Are Hackers Getting Ahead of Cyber Security?
“‘… As phishing becomes more profitable, hackers are becoming increasingly sophisticated in the methods they use to steal passwords’, according to Tanmay Ganacharya, a principal director in Microsoft’s Security Research team.’”
We’re getting pretty used to seeing press releases like this on an ongoing, almost daily, basis. So it appears on the surface that cyber security teams are playing a losing game of catch-up as hacker shenanigans (particularly Ransomware of late) escalate.
The good news is hackers are not necessarily becoming more tech savvy. While with any tech (or crime in general, for that matter), there are standouts on both sides of the coin, hackers are not creating shiny new code en masse that is circumventing or breaking proven/updated cyber security measures, making security analysts reach for the Rogaine and re-examine their views on futility. In fact, many of the common threat tactics aren’t new at all. Instead, attackers are constantly refining older, proven methods to work around defenses.
Also bear in mind that many of today’s attacks are of the “low hanging fruit” variety such as weak database credentials, public exploit vulnerabilities, etc. In other words, hackers are not significantly more sophisticated, it’s just they’ve come up with a working set of discovery & exploitation tools to sweep and grab what comes back in these results with minimal effort. The effectiveness of these techniques is of course bolstered by the large amount of businesses that have improper, dated, or simply no protections in place to secure themselves.
Some Resurgence Retro Hacker Techniques
Many cyber security professionals note that Typosquatting is big again. With this phishing scheme (aka “URL hijacking”), attackers buy domains that are a slight misspelling of popular websites, like goggle.com or yuube.com. The tactic was a mainstay of the early days of the internet, but has recently seen a resurgence.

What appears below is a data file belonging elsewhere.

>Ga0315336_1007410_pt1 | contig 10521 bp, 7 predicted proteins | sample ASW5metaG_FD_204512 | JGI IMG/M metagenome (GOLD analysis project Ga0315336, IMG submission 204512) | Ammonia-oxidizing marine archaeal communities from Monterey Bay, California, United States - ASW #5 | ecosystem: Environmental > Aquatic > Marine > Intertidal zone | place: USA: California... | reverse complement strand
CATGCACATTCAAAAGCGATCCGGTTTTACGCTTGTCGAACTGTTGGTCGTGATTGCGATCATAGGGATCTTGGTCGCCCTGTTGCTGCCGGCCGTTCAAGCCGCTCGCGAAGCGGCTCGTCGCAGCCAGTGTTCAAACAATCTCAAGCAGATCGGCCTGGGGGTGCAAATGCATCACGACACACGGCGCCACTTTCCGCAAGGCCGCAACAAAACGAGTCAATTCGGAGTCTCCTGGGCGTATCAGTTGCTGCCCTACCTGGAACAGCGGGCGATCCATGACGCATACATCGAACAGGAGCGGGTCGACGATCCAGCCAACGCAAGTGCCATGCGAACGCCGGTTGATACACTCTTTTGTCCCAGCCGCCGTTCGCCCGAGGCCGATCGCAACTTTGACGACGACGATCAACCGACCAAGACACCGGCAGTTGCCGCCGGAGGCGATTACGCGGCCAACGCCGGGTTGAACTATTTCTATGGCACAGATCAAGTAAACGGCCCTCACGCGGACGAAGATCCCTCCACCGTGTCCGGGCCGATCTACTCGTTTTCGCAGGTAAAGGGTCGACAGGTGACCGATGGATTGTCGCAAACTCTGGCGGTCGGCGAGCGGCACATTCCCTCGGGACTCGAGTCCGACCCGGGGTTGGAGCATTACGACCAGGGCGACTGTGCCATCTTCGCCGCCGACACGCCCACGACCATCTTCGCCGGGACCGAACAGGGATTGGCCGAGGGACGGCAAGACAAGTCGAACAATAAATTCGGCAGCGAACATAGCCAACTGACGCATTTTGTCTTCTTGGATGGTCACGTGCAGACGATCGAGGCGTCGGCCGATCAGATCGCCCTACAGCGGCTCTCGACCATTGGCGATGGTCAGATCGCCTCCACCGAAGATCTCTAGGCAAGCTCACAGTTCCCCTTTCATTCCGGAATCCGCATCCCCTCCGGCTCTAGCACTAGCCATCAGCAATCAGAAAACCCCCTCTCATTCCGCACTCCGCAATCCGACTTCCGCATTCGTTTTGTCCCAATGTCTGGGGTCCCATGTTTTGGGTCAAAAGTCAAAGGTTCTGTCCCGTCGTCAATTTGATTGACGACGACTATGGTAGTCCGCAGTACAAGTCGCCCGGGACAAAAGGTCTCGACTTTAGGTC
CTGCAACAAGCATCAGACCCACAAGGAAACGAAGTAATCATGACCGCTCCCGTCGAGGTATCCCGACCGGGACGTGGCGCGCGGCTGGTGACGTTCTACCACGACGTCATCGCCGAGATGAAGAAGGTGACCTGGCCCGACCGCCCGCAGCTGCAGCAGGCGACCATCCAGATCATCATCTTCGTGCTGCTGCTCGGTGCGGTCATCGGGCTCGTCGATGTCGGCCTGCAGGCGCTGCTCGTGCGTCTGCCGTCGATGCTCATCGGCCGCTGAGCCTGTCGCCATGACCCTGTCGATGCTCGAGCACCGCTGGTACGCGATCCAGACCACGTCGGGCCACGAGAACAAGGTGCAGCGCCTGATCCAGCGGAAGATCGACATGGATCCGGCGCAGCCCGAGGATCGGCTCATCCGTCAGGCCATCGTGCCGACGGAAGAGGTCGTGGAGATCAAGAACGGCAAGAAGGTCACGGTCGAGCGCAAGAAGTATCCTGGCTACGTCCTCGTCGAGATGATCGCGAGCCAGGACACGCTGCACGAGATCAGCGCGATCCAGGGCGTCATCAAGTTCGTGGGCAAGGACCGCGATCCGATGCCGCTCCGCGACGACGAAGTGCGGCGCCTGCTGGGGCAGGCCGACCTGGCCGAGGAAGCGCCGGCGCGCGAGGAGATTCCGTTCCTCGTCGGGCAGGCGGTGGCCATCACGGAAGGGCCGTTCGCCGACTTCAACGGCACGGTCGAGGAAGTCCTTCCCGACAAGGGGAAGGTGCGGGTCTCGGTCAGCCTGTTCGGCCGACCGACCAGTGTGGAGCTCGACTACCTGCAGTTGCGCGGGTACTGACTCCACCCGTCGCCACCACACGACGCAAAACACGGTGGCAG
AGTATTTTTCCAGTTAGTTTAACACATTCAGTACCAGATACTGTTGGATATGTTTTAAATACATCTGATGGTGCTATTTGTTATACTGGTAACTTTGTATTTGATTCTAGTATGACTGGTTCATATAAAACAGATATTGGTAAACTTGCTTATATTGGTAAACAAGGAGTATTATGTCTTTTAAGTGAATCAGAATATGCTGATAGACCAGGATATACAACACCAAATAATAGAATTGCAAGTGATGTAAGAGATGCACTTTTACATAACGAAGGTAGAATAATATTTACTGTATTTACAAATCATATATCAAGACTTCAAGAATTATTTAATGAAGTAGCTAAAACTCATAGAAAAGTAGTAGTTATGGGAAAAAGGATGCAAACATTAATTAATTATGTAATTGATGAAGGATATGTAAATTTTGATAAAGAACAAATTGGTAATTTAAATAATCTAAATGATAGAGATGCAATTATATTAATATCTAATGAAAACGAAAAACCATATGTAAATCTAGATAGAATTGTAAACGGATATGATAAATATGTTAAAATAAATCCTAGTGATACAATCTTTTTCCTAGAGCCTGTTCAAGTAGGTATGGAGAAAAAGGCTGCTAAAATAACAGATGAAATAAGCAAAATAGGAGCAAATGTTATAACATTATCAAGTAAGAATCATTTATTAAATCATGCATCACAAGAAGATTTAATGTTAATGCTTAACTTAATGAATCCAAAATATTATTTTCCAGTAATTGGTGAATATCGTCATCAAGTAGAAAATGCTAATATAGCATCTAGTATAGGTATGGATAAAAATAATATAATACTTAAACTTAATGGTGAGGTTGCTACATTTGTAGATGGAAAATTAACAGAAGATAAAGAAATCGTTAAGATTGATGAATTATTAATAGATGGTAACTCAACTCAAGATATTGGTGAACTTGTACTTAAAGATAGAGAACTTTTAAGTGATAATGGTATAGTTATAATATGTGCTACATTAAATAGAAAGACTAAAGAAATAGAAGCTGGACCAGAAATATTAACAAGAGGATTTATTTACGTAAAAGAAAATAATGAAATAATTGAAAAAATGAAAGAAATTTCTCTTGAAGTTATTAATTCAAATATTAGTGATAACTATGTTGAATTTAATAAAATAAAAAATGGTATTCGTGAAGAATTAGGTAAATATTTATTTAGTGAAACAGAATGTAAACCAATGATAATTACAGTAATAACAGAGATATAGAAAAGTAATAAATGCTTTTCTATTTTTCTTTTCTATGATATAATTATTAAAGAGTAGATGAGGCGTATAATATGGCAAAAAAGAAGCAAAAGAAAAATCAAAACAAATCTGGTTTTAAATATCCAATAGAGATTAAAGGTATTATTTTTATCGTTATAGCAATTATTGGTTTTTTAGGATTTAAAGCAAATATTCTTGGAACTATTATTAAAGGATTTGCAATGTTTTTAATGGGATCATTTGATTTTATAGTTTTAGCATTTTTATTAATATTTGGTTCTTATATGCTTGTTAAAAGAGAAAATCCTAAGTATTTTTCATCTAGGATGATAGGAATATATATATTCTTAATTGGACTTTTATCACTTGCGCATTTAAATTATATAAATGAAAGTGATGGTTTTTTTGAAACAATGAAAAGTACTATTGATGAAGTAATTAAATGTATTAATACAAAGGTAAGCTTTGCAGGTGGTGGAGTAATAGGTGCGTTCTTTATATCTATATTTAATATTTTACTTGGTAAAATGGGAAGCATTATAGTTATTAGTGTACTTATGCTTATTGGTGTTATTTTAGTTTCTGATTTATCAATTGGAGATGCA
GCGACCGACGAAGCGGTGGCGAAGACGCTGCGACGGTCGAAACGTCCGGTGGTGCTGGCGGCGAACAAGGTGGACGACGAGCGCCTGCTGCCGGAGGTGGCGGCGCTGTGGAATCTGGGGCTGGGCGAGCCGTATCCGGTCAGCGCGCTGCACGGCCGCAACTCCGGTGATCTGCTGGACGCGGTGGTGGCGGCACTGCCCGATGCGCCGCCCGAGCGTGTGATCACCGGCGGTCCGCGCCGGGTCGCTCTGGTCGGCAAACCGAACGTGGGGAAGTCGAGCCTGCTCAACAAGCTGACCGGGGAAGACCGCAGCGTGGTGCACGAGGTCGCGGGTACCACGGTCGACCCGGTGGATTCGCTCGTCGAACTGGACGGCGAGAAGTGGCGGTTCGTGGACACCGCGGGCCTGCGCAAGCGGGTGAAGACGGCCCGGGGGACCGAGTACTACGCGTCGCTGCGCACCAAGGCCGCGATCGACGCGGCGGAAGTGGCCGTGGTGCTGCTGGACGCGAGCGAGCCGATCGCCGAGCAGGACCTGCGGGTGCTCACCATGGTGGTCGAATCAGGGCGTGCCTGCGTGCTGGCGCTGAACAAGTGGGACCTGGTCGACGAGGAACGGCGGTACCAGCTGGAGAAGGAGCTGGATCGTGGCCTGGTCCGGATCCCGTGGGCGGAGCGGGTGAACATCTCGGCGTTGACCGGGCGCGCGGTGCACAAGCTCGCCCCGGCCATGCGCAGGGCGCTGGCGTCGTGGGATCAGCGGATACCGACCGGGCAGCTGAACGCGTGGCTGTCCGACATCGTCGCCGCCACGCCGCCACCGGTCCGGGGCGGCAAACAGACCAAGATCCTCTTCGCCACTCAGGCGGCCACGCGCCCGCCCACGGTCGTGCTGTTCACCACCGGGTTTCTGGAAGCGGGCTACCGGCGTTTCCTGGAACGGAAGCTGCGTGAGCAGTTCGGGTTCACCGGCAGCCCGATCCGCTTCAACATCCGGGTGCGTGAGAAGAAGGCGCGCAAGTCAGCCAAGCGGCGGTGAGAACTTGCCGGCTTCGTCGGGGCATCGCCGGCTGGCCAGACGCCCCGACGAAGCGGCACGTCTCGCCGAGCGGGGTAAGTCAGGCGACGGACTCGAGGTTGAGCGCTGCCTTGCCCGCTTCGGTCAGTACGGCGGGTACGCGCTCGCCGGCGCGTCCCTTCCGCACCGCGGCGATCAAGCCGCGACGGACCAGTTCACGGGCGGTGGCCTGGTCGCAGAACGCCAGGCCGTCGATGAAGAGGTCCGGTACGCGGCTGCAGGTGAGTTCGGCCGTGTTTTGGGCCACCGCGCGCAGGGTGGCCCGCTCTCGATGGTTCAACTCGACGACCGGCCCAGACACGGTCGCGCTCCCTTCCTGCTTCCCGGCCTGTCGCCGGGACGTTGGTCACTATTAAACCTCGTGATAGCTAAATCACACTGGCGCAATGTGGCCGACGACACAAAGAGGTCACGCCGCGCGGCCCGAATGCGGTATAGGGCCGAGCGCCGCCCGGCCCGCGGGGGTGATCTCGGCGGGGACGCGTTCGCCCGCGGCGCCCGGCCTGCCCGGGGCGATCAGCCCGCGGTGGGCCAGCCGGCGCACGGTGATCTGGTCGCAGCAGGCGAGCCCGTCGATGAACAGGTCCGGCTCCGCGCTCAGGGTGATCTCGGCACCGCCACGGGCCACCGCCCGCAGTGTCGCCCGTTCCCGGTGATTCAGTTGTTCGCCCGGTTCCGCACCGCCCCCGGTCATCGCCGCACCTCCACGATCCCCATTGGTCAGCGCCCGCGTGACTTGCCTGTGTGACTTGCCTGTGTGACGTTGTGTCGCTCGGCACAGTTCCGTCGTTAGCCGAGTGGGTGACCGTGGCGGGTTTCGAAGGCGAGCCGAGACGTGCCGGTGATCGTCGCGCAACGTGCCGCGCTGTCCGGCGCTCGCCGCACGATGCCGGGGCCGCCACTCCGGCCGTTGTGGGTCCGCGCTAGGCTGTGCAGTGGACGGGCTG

Another method that has been around since hacking became profitable is the use of fake credential pages and fake company emails. Not only are these also becoming more sophisticated, but they are getting better at targeting our fears and emotions. The broke Prince of Tanzaniania may not fool us anymore, but many emerging schemes can. And do. A good example of this is Lokibot, a commodity that capitalizes on our fears around COVID-19 and things like our obsession with gaming.
Why It Appears the Bad Guys are Winning
With some clever use of VPNs, backed with some easily obtainable “how-tos” on Reddit and YouTube and a plethora of idle time locked in one’s domicile, Phishing-as-a-service is becoming a booming cottage industry; it’s viewed as a home business, one that is both profitable and relatively low risk, especially to minors who only get a slap on the wrist if they get caught before tried as an adult.
It certainly doesn’t help that big corporations have been known to acquiesce to Ransomware demands and sweep everything under the rug, concerned more about shareholders and stock value over actual online safety for their customers and employees. Things are always a little shaky when the bottom line is the bottom line.
And of course, there’s the catch-22 cycle of the more something is in the news, the more popular it becomes, increasing the likelihood of nefarious curiosity. This is true for most media trends — the uptick of people that blur the lines between fame and infamy in pursuit of an easy buck or, perhaps worse, popularity.
Yet the biggest culprit in all of this is simply history. The more time goes on, the more case studies one has to pull from, the more information that is out there to cull from, therefore the more informed and savvy one can get. History doesn’t change, it just adapts.
If Old Works for Them, Old Works for Us
Don’t get me wrong, the cyber security industry always needs to look forward; needs to stay proactive and anticipate hacker trends and techniques, and find better ways to shore up infrastructures. But we can’t forget the need to look back at what works. At the crux of it all, the leakiest culprits are still default, easy, old and reused passwords, ignored dead accounts and good ole fashioned social engineering. Remember this mantra: hackers tend to log in, not break in.
Let’s go back to school and this time pay attention to the basics; vigilance, common sense — and don’t be so damn lazy.